Lidl is entitled to an injunction to stop Tesco using its Clubcard logo, London’s High Court has ruled two months on from the German discounter’s legal victory, which proved the market-leader had copied its design.
Tesco was found in April to have infringed Lidl’s trademark with its blue and yellow Clubcard logo in an attempt to “deceive” customers on price and value. The latest instalment in the ongoing fight comes after Lidl sought an injunction to stop Tesco infringing its trademark.
On Wednesday (21 June), Judge Joanna Smith ruled Lidl is entitled to an injunction, but it will not come into effect until any appeals from either retailer have been resolved. If it is approved Tesco will have to remove all evidence of the offending logo, which could set it back as much as £8m.
“The only certain way to put an end to the loss that Lidl is incurring by reason of the continuing use of the [Clubcard Prices] signs is to grant a final injunction,” Smith said.
Tesco will have nine weeks to remove any marketing around its Clubcard Prices logo once the proceedings conclude, if the retailer is unsuccessful in its appeal. This reportedly includes more than eight million logos across its stores as well as assets used is advertising across TV, print and online.
It could be a long time before we get to this point – if at all – though.
“The next step is for Tesco to seek permission from the Court of Appeal to challenge the first instance decision that Tesco has committed copyright infringement, passing off and trademark infringement by adopting the Clubcard logo it uses,” explains Carl Steele, partner at Ashfords LLP.
“If the Court of Appeal give permission then any appeal hearing is not likely to take place until 12 months from now. So, we are probably looking at another 12 to 18 months before we know what the Court of Appeal says.
“Of course, if the Court of Appeal does not give permission to appeal (and we will likely know this by the autumn of this year) then Tesco will then have only 9 weeks to make the change to their logos in store – but that assumes that Tesco don’t make a separate appeal against yesterday’s Court decision – which is possible. Bottom line – all will go quiet now for several months.”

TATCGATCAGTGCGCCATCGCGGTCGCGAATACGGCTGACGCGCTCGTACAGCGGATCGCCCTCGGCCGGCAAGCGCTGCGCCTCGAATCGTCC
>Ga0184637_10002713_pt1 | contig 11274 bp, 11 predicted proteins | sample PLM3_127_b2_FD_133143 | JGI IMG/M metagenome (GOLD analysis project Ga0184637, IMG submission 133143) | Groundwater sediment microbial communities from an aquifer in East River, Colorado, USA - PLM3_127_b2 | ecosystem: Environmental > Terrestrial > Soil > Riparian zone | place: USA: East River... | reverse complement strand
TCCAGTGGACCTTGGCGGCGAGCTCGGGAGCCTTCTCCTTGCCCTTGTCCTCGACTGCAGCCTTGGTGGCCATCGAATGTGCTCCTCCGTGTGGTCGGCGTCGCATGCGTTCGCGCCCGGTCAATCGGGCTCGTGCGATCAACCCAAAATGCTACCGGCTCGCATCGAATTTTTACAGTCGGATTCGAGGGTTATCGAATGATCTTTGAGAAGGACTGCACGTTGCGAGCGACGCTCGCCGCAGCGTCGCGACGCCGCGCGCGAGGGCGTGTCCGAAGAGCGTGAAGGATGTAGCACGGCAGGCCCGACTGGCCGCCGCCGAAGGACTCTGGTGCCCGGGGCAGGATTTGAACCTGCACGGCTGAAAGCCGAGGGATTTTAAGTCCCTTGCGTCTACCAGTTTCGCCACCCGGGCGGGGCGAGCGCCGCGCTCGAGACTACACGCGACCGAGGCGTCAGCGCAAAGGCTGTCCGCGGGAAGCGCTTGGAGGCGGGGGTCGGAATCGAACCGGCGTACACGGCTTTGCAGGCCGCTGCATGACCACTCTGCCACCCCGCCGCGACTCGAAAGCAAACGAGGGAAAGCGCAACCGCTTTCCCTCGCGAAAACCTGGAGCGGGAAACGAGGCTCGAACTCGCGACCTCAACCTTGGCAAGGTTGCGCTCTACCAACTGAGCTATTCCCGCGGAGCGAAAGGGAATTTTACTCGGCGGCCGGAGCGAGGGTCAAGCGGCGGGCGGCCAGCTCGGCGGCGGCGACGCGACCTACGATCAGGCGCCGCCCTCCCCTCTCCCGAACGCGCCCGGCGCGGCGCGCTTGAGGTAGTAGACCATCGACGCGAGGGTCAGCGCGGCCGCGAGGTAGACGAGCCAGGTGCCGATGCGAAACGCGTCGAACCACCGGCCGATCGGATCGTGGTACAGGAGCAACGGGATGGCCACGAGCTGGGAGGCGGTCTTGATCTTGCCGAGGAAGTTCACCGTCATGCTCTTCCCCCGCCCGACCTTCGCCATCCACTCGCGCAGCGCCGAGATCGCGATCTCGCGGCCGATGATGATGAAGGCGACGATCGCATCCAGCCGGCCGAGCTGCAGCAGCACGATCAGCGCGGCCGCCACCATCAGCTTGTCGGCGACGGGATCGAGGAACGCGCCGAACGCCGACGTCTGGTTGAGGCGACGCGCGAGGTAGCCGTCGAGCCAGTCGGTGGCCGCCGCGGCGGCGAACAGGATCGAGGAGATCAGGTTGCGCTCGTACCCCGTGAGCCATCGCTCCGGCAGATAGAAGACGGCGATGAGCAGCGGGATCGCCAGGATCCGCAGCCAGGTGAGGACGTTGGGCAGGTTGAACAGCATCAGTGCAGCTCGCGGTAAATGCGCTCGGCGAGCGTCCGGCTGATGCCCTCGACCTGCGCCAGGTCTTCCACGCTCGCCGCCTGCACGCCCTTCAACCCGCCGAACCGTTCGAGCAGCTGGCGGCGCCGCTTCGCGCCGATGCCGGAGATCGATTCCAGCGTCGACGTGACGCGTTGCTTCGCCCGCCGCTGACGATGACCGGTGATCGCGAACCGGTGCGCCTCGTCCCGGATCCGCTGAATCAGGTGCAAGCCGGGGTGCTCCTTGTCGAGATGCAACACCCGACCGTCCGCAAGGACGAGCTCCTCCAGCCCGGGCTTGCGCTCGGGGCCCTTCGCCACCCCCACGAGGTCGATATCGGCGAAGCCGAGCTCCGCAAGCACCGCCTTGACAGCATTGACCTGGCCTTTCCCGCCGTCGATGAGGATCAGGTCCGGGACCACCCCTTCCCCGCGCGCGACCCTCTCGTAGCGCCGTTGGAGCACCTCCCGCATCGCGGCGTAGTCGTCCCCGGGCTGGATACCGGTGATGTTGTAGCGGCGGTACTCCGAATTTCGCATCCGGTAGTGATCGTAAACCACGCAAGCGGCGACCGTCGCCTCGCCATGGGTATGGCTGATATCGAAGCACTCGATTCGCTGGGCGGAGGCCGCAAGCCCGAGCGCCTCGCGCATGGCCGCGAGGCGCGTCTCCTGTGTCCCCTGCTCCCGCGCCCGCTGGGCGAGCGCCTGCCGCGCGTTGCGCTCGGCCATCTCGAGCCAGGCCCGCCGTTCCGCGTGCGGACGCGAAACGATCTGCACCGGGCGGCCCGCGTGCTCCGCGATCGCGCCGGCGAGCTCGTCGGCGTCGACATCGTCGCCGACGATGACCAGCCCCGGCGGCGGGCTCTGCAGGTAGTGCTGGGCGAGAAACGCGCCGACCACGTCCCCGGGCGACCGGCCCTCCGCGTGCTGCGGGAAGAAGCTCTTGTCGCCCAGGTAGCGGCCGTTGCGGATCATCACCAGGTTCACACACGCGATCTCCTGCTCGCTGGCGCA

In April, Tesco said it was “surprised and disappointed” by the result ruling in Lidl’s favour, but emphasised it would have “no impact” on the Clubcard Prices scheme and that it will “continue to run [it] in exactly the same way”.
Lidl’s logo trademark dates to 1994, while Tesco began its Clubcard prices scheme in 2019. This dispute dates back to 2020, when Lidl first raised its concerns about the likeness of its competitor’s logo.
An ‘own goal’ or the right decision? Experts react to Lidl’s victory over TescoWhile the ruling in April was a win for Lidl, not all see it that way. As Geoff Steward, head of litigation at asset management company Stobbs told Marketing Week at the time: “Lidl has scored a spectacular own goal in the battle against lookalikes.”
“They have established beyond doubt that the brand name is far less important than colour and appearance, something which consumer behavioural science has been saying for years.”
“It’s important to note that this case wasn’t about whether customers were confused between Lidl and Tesco,” Ewan Grist, partner for Intellectual Property Group at Bird & Bird, who represented Lidl in the case, also told Marketing Week.
“Instead it was about whether Tesco’s use of the Clubcard logo took unfair advantage of Lidl’s reputation for great value by making some customers think that Tesco was price matching against Lidl, when Tesco wasn’t actually doing any price matching,” he added.